I have a special love in my heart for those plants that flower in the beastly heat of late summer in the Southern Plains. When you and your garden are both starting to wither in the summer heat, here are a few species you can count on to perk you up with late-summer blooms.
Desert willow (Chilopsis linearis, Zones 5–9)
The first plant that comes to mind when I think of beautiful late summer bloomers is desert willow. Desert willow is not a true willow but a member of Bignoniaceae, which includes trumpet creeper (Campsis radicans, Zones 4–9), yellow bells (Tecoma stans, Zones 10–11), and the catalpas (Catalpa spp. and cvs., Zones 4–8). Desert willow grows into a small tree with an open, airy crown and slender, willowlike leaves. It blooms all summer long, especially after rain, and its showy blossoms are white, pink, purple, or a combination thereof.
Turk’s cap (Malvaviscus arboreus var. drummondii, Zones 7–11)
I can always count on Turk’s cap to bloom all summer long and well into the fall. Turk’s cap has long stems with dark green foliage that provide a lovely backdrop to its red blooms. Its bright red blossoms, which resemble Turkish turbans, look like small hibiscus flowers that have yet to open fully. The plant grows to about 3 to 6 feet in height and prefers partial to full shade.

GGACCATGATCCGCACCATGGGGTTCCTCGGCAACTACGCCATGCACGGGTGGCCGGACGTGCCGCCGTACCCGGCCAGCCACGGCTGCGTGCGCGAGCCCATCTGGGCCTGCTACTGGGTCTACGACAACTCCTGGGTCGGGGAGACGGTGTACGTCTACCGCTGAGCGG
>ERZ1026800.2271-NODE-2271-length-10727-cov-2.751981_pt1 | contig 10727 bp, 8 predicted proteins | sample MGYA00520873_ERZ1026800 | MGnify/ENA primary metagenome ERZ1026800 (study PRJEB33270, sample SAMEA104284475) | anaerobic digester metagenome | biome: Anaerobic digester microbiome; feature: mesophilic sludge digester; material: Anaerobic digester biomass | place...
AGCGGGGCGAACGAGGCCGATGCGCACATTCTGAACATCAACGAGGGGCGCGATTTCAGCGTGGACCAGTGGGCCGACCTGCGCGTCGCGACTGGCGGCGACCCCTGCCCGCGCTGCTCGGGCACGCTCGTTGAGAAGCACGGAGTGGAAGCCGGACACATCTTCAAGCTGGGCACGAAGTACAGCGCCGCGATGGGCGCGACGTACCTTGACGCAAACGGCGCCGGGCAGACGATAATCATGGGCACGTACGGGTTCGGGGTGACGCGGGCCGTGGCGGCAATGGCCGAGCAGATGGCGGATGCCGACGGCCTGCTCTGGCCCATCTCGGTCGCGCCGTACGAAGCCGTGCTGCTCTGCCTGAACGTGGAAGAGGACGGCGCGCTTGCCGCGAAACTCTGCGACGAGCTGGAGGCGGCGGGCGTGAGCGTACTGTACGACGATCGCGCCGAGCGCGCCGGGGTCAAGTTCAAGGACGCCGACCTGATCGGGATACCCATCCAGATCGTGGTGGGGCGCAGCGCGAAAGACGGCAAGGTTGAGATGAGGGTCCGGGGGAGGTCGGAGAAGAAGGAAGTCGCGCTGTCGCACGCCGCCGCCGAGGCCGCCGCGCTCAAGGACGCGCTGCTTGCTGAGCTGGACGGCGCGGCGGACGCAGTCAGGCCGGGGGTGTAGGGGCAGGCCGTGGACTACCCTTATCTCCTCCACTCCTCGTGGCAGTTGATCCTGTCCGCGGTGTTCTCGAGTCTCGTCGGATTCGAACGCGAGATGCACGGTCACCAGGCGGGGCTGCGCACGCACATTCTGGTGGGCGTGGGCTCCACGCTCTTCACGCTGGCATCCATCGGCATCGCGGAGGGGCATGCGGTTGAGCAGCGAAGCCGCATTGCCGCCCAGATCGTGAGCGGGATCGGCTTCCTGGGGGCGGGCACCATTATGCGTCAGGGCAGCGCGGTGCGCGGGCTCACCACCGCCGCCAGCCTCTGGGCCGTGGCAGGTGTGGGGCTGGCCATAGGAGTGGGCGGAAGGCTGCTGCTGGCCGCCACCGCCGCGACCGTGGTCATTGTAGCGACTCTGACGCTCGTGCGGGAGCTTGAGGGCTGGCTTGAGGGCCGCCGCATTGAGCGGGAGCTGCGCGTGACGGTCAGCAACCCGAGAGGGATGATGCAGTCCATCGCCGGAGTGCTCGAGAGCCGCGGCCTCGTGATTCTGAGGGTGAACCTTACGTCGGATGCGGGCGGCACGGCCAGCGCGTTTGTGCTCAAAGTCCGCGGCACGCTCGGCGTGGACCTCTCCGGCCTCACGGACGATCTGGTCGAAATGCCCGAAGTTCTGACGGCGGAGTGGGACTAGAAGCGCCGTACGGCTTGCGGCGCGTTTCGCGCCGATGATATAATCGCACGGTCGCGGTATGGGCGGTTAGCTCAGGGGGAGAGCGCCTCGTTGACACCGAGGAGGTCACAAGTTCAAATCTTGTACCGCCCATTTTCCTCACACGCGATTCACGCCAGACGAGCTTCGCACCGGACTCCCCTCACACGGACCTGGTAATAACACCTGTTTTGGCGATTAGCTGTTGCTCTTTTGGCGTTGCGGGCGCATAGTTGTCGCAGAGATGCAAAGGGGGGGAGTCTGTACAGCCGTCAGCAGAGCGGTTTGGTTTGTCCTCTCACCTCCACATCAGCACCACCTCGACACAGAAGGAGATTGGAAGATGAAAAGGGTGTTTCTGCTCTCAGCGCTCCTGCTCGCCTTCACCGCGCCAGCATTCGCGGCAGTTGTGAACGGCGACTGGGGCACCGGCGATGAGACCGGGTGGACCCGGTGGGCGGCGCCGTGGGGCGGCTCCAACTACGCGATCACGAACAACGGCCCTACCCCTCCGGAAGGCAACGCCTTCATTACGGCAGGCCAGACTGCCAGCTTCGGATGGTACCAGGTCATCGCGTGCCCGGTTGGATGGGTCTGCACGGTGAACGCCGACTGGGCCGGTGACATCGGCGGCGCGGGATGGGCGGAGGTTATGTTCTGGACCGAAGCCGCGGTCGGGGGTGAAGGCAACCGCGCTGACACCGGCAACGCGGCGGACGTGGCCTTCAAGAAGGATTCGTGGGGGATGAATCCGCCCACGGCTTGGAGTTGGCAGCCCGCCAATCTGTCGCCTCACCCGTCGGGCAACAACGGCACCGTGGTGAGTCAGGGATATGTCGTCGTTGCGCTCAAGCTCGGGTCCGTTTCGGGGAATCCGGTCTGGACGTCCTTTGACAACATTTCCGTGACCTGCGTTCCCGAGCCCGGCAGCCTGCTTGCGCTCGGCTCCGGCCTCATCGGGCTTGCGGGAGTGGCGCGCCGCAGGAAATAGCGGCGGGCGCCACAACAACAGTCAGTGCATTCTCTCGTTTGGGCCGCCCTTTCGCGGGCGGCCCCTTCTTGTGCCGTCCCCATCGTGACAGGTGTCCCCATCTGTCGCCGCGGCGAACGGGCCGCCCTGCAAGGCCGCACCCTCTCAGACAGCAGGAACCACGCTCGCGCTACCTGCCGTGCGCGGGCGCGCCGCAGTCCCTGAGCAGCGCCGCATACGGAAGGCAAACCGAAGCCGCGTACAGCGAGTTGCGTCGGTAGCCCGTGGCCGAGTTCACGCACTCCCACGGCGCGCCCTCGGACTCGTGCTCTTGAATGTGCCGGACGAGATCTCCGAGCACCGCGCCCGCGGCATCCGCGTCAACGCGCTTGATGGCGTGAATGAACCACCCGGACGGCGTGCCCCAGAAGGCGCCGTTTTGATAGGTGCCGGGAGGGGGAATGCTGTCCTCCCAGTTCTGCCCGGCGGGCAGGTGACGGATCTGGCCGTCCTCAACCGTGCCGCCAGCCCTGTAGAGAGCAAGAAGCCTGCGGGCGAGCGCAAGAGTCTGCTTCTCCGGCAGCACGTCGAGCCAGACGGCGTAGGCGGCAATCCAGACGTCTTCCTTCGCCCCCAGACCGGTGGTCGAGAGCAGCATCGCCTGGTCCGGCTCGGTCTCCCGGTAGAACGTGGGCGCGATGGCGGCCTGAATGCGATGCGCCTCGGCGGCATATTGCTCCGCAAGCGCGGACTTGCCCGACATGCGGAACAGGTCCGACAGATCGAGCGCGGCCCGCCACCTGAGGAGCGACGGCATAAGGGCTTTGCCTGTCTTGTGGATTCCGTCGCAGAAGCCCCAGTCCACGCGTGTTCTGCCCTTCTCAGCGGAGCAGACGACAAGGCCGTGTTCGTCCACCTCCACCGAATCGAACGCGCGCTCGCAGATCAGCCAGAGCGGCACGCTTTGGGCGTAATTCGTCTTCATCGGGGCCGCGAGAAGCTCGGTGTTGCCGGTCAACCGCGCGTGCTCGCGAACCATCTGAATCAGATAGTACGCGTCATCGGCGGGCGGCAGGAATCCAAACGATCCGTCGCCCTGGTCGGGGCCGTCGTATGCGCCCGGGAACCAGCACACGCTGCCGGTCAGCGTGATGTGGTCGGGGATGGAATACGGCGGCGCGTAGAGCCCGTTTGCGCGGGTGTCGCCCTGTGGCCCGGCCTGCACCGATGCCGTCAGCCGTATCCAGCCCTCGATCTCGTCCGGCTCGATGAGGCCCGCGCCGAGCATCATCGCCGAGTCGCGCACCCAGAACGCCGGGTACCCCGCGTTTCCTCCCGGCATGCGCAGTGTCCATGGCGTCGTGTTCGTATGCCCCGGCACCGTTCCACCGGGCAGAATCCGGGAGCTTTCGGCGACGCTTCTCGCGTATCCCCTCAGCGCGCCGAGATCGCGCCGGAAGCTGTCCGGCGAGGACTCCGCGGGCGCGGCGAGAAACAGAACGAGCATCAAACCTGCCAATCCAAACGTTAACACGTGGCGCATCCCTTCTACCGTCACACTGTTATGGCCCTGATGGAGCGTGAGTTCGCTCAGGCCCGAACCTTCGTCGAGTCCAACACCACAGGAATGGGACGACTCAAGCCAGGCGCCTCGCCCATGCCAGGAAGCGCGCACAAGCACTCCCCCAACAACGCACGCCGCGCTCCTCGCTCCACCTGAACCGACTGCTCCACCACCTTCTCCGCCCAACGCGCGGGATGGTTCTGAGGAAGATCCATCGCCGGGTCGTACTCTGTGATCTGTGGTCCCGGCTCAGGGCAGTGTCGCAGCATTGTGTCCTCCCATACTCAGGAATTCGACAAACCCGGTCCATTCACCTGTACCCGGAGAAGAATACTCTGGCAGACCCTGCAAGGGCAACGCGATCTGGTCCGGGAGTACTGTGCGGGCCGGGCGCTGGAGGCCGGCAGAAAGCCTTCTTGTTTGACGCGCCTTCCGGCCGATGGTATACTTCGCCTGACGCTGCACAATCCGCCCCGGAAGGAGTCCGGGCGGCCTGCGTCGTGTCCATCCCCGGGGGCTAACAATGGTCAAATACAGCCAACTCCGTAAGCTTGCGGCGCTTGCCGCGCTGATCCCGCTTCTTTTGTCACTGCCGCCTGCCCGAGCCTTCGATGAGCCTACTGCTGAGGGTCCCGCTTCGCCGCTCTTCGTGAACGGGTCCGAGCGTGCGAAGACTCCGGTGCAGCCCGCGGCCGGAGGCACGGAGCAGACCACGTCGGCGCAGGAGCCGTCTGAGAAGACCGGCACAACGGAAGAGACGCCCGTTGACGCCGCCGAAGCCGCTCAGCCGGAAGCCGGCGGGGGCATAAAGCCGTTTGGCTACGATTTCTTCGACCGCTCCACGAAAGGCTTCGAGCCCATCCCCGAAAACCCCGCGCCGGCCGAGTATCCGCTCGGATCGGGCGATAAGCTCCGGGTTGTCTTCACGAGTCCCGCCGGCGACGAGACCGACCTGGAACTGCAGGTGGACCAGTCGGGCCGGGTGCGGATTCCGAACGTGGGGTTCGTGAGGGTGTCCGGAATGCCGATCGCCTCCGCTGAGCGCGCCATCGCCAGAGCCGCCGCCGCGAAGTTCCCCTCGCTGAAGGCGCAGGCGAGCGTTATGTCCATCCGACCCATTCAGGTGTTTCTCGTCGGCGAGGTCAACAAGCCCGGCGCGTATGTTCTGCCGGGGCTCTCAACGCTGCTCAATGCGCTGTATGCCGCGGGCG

Pride of Barbados (Caesalpinia pulcherrima, Zones 9–11)
Also known as peacock flower, this summer bloomer thrives in full sun and needs very little supplemental water. Reaching a height of about 6 feet and a width nearly as large, pride of Barbados has very showy flowers with yellow and orange petals and 6-inch-long red stamens. It provides a beautiful backdrop against fences and walls. Although it is only perennial in Zones 9–11, it makes a wonderful annual in areas with colder winters.
Common yarrow (Achillea millefolium, Zones 3–9)
The cheerful clusters of white blooms and delicate bright green foliage make yarrow a summertime beauty in the garden. It is easy to grow, prefers sun or partial shade, and always produces enough blooms that I cut some and bring them indoors. In the Southern Plains, it blooms from early to late summer and often into the early fall. It attracts pollinators such as bees and butterflies and serves as a larval host food for the beautiful American painted lady butterfly.
Karen Beaty is a horticulturalist at the Lady Bird Johnson Wildflower Center in Austin, Texas.